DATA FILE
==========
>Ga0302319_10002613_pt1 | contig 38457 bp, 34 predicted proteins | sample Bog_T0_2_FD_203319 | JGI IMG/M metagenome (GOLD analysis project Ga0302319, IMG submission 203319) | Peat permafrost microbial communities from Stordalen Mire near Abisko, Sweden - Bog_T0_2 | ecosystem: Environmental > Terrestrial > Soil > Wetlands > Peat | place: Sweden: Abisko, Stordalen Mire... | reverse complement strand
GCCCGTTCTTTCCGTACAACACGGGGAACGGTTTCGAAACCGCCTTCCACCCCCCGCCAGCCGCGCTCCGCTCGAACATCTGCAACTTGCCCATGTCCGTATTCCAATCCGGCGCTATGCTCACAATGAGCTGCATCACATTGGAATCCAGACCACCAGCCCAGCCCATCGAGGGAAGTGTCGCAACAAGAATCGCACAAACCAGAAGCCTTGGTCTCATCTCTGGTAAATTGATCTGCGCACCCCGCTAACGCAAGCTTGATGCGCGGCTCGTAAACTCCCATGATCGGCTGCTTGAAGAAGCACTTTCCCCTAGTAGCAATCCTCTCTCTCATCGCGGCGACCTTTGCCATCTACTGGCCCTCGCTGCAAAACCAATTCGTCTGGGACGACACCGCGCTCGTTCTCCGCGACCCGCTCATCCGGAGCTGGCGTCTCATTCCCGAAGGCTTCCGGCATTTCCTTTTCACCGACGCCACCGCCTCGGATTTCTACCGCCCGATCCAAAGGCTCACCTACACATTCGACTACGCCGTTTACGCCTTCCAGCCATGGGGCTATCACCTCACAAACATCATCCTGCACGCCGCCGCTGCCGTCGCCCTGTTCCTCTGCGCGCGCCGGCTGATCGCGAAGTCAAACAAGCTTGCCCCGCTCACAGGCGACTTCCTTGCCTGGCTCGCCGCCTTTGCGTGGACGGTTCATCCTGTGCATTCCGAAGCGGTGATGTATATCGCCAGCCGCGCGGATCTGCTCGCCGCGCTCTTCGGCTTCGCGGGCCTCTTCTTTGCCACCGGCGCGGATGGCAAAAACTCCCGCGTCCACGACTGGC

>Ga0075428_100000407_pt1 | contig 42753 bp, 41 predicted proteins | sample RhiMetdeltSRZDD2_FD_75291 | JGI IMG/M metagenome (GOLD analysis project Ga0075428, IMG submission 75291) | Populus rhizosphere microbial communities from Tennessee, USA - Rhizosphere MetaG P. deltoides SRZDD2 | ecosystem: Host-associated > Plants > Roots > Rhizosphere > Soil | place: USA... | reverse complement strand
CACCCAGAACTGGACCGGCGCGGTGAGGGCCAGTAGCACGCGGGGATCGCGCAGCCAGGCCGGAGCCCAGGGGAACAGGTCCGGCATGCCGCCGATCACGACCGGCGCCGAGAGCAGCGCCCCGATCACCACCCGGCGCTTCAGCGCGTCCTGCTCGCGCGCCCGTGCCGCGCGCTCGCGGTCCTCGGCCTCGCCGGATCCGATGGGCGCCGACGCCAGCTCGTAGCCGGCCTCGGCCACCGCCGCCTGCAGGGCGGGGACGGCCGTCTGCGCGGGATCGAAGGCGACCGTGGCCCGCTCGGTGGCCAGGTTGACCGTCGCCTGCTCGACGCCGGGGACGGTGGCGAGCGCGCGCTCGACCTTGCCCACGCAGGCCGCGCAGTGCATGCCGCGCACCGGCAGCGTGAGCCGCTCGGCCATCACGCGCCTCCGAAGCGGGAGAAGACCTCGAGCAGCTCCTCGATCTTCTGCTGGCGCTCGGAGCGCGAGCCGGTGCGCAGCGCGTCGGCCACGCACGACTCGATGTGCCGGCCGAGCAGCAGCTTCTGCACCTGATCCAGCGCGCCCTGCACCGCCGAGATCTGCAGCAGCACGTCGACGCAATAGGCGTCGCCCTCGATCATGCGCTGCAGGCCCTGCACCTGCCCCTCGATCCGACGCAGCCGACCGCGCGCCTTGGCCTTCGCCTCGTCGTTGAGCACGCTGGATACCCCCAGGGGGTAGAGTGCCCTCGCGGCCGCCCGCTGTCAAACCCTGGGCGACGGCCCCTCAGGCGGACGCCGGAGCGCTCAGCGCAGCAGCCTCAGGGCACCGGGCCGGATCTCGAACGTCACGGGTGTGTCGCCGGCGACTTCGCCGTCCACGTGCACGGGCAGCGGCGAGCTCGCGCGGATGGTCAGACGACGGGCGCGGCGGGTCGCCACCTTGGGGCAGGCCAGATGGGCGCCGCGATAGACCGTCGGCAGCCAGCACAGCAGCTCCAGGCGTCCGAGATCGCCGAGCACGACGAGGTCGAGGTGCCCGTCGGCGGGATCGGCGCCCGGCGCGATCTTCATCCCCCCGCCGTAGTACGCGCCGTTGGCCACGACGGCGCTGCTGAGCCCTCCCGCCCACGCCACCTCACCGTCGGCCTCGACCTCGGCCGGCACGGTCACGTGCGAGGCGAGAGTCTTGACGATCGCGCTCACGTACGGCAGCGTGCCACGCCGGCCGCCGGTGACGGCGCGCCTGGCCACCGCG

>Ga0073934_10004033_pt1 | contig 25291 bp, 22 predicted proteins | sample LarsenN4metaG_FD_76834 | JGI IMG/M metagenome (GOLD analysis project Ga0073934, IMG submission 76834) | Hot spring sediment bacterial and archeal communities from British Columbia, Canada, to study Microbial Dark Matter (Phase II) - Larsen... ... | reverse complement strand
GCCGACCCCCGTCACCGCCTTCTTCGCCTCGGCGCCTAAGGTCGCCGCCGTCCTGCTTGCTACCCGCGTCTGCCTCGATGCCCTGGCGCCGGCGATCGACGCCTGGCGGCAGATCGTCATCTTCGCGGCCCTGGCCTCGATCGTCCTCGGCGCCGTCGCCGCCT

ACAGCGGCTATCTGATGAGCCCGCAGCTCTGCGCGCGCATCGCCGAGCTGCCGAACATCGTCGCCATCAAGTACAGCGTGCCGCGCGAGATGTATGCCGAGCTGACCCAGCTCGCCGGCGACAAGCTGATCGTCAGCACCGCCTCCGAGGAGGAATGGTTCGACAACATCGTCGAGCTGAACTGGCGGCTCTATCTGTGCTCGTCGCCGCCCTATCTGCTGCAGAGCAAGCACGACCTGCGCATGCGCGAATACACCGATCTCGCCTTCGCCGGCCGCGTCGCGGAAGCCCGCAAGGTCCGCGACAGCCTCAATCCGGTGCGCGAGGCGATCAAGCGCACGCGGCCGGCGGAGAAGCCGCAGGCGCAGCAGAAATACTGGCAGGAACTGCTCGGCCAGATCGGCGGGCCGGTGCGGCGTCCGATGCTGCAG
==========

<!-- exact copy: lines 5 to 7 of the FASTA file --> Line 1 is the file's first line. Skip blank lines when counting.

>Ga0073934_10004033_pt1 | contig 25291 bp, 22 predicted proteins | sample LarsenN4metaG_FD_76834 | JGI IMG/M metagenome (GOLD analysis project Ga0073934, IMG submission 76834) | Hot spring sediment bacterial and archeal communities from British Columbia, Canada, to study Microbial Dark Matter (Phase II) - Larsen... ... | reverse complement strand
GCCGACCCCCGTCACCGCCTTCTTCGCCTCGGCGCCTAAGGTCGCCGCCGTCCTGCTTGCTACCCGCGTCTGCCTCGATGCCCTGGCGCCGGCGATCGACGCCTGGCGGCAGATCGTCATCTTCGCGGCCCTGGCCTCGATCGTCCTCGGCGCCGTCGCCGCCT

ACAGCGGCTATCTGATGAGCCCGCAGCTCTGCGCGCGCATCGCCGAGCTGCCGAACATCGTCGCCATCAAGTACAGCGTGCCGCGCGAGATGTATGCCGAGCTGACCCAGCTCGCCGGCGACAAGCTGATCGTCAGCACCGCCTCCGAGGAGGAATGGTTCGACAACATCGTCGAGCTGAACTGGCGGCTCTATCTGTGCTCGTCGCCGCCCTATCTGCTGCAGAGCAAGCACGACCTGCGCATGCGCGAATACACCGATCTCGCCTTCGCCGGCCGCGTCGCGGAAGCCCGCAAGGTCCGCGACAGCCTCAATCCGGTGCGCGAGGCGATCAAGCGCACGCGGCCGGCGGAGAAGCCGCAGGCGCAGCAGAAATACTGGCAGGAACTGCTCGGCCAGATCGGCGGGCCGGTGCGGCGTCCGATGCTGCAG